Tell us about your YMCA Career
Mine was a 35-year career in the YMCA. I initially got involved in the Hi-Y program at the Savannah, Georgia Y when I was in 10th grade in high school. Then, from 1954 to 1956, I worked part-time for the Y, teaching swimming, including being a counselor at day camp.
I went to college at the University of Georgia (UGA) where I initially majored in commercial illustration and pharmacy. But, I missed physical education so much that I switched my major to physical education. I got involved at the YMCA in Athens, Georgia and also worked at the Savannah Y in the summers.
In 1961, after I graduated from UGA with my Masters Degree, I started working professionally for the Y as the Assistant Physical Director in New Orleans, earning $3,000 per year. Back then, the Y began to integrate racially and also started to welcome women at the downtown facility. The racial integration was without issues; however, some of the members felt “invaded” with the inclusion of women downtown. This was partly due to the men having to start wearing swimsuits in the indoor pool and then worry about having to store wet swimsuits in their lockers.
I advanced in New Orleans over a 20-year period, eventually becoming the Associate General Director and during the last six years, sharing 50 percent of my time with the YMCA South Field as the South Field’s Health and Physical Education Consultant. During my time in New Orleans, I was fortunate to coach several national championship gymnastics teams, initiate a medically-supervised comprehensive cardiovascular assessment and rehabilitation program, and was awarded the YMCA Roberts-Gulick Award for contributions to YMCA physical education in 1979.
In 1980, I accepted the Executive Director’s position at the YMCA in Lakeland, Florida, and developed that association to become the West Central Florida YMCA, where I retired in 1994.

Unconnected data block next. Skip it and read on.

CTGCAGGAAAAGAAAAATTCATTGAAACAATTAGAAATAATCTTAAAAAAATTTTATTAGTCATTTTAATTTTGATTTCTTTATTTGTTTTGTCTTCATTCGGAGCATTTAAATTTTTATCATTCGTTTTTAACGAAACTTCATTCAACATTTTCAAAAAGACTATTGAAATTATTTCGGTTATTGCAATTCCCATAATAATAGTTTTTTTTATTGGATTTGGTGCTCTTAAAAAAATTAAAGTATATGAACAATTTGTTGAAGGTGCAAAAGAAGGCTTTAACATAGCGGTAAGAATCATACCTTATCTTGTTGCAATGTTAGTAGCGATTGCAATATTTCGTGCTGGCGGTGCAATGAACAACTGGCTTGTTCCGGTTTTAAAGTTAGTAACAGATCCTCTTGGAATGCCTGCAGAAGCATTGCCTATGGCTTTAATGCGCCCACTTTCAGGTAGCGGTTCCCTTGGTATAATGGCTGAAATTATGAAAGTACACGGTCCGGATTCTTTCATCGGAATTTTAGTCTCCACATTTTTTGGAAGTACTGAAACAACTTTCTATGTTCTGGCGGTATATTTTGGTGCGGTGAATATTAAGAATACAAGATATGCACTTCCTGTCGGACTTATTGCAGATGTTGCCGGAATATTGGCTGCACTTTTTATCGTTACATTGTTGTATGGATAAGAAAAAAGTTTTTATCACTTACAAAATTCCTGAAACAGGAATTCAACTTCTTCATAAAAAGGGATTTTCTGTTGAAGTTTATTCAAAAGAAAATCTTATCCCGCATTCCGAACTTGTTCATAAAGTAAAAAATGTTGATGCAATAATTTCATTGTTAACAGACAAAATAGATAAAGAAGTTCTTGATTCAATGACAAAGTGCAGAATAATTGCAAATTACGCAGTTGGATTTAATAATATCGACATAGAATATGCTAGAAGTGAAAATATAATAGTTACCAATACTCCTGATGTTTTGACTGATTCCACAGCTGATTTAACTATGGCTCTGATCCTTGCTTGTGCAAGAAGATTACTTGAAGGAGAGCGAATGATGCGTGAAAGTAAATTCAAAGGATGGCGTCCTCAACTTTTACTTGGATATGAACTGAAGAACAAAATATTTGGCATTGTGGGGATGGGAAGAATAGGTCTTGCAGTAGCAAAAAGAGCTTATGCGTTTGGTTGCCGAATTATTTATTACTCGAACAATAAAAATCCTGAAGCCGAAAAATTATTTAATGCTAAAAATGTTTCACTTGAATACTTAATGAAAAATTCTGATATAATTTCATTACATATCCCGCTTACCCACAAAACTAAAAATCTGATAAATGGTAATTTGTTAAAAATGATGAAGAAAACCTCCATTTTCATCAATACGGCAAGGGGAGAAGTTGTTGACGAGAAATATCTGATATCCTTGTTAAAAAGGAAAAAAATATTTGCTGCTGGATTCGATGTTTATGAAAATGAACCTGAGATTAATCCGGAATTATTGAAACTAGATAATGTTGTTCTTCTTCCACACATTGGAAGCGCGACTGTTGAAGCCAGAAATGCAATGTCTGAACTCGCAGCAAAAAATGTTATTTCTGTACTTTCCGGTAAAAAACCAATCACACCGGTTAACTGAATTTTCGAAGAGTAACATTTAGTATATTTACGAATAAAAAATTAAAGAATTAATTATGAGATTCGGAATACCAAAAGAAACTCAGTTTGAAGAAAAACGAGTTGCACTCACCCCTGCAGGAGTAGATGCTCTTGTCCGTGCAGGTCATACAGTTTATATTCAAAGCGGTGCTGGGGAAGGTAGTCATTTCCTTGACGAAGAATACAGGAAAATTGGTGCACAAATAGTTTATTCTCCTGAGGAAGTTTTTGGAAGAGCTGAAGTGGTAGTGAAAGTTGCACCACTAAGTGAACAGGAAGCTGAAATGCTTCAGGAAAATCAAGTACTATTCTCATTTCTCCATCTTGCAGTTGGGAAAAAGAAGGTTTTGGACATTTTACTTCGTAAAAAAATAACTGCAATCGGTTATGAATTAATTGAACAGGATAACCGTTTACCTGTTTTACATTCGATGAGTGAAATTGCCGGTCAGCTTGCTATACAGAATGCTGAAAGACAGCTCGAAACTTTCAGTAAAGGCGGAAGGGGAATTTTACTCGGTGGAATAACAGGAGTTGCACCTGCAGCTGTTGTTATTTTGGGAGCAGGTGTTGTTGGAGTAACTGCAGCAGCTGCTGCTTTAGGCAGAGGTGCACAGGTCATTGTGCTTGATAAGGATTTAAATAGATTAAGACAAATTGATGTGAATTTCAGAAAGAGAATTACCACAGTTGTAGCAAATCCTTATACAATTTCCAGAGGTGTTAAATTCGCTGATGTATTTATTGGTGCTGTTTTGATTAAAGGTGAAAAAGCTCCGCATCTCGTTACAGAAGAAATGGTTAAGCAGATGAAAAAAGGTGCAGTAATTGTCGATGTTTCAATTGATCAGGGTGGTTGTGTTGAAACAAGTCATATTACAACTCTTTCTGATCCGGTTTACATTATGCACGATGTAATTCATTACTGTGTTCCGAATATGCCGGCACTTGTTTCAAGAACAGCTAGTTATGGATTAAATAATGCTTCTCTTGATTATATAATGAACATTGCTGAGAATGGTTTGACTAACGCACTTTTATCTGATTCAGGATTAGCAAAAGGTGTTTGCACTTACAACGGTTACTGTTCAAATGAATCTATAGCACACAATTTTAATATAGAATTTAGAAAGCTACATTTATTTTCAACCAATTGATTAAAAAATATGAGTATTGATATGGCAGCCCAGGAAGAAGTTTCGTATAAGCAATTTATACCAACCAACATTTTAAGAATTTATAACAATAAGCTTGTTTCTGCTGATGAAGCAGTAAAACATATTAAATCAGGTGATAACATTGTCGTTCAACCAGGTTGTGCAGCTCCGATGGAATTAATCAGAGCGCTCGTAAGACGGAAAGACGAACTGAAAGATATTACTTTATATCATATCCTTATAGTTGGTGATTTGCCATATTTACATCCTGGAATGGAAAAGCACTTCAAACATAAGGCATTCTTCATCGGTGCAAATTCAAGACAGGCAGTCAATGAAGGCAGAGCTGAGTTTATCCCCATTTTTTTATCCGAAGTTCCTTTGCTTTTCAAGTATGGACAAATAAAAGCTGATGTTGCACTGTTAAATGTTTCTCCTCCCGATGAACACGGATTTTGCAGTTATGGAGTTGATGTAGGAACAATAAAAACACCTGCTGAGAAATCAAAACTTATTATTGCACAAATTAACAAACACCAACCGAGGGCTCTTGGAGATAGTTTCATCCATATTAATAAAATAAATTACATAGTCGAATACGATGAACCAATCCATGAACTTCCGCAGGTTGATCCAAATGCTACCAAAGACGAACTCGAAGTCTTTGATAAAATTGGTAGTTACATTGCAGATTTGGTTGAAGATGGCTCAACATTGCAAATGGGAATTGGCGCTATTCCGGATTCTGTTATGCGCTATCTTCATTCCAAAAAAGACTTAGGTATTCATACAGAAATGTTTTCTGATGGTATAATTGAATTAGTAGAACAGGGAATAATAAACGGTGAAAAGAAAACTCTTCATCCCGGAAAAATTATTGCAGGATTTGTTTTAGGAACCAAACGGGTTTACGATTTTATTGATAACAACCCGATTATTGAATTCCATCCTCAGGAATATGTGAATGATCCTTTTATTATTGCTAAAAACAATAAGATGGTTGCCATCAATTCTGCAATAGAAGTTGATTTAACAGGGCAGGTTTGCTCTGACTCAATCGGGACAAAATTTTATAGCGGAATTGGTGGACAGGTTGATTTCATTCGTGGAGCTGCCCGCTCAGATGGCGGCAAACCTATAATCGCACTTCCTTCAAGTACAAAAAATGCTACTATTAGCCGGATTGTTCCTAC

What’s special about the Y is the relationships we build with our members. I still stay in touch with my “kids” from New Orleans, and I’ve watched some of them start and advance in their own YMCA careers. In fact, quite a few of my “kids” went into Y work, and that’s very gratifying to me.
How was the transition to retirement?
On my last day working before retirement, my son gave me an expensive cigar. I lit it walking down the steps of the YMCA, and I drove home. It was the end of one chapter and the beginning of the next.
Honestly, my retirement has been just as I expected, including an adjustment all new retirees have to make. I had to get used to not having “positional” power and recalibrate myself to having “personal” power. Those are very different, but when anticipated, is an easy transition.
My wife, Gail, and I travel frequently. We have a motor home. It is kept by our home, plugged in and always ready to go. We’ve got grand kids and great-grand kids to visit.
When I retired, we did not move away from Lakeland. During the early years of my retirement, I purposely stayed away from the Y. I did not want to be in the way of my successor, who had been the Central Branch Director when I was leading that YMCA.
Recently, I received the F. William Stahl Award for significant contributions toward the advancement of YMCA professional knowledge and skills through written expression. I volunteer for my church, developing marketing materials for some of their programs. I’m also very involved with AYR (the Association of YMCA Retirees) and along with Gail, we are heading up the YMCAlumni Reunion Cruise set for February 2017. It will be a super experience, and there is still time to register!
Tell us about the process of saving for retirement
Thanks to my CEO when I worked in New Orleans, I started saving early. Back then it was voluntary to be in the Retirement Fund, but he told me it was a “must do,” and I am very grateful for that early guidance. I am so thankful for the YMCA Retirement Fund!
If you could give one piece of advice to current YMCA staff about saving and planning for retirement,
what would it be?
One word is key: “Compounding.” If you save early and often, the interest will compound, and it’s just amazing!
Also, as you look toward retirement, plan what you’ll be doing 1-2 years ahead. Keep moving and stay involved.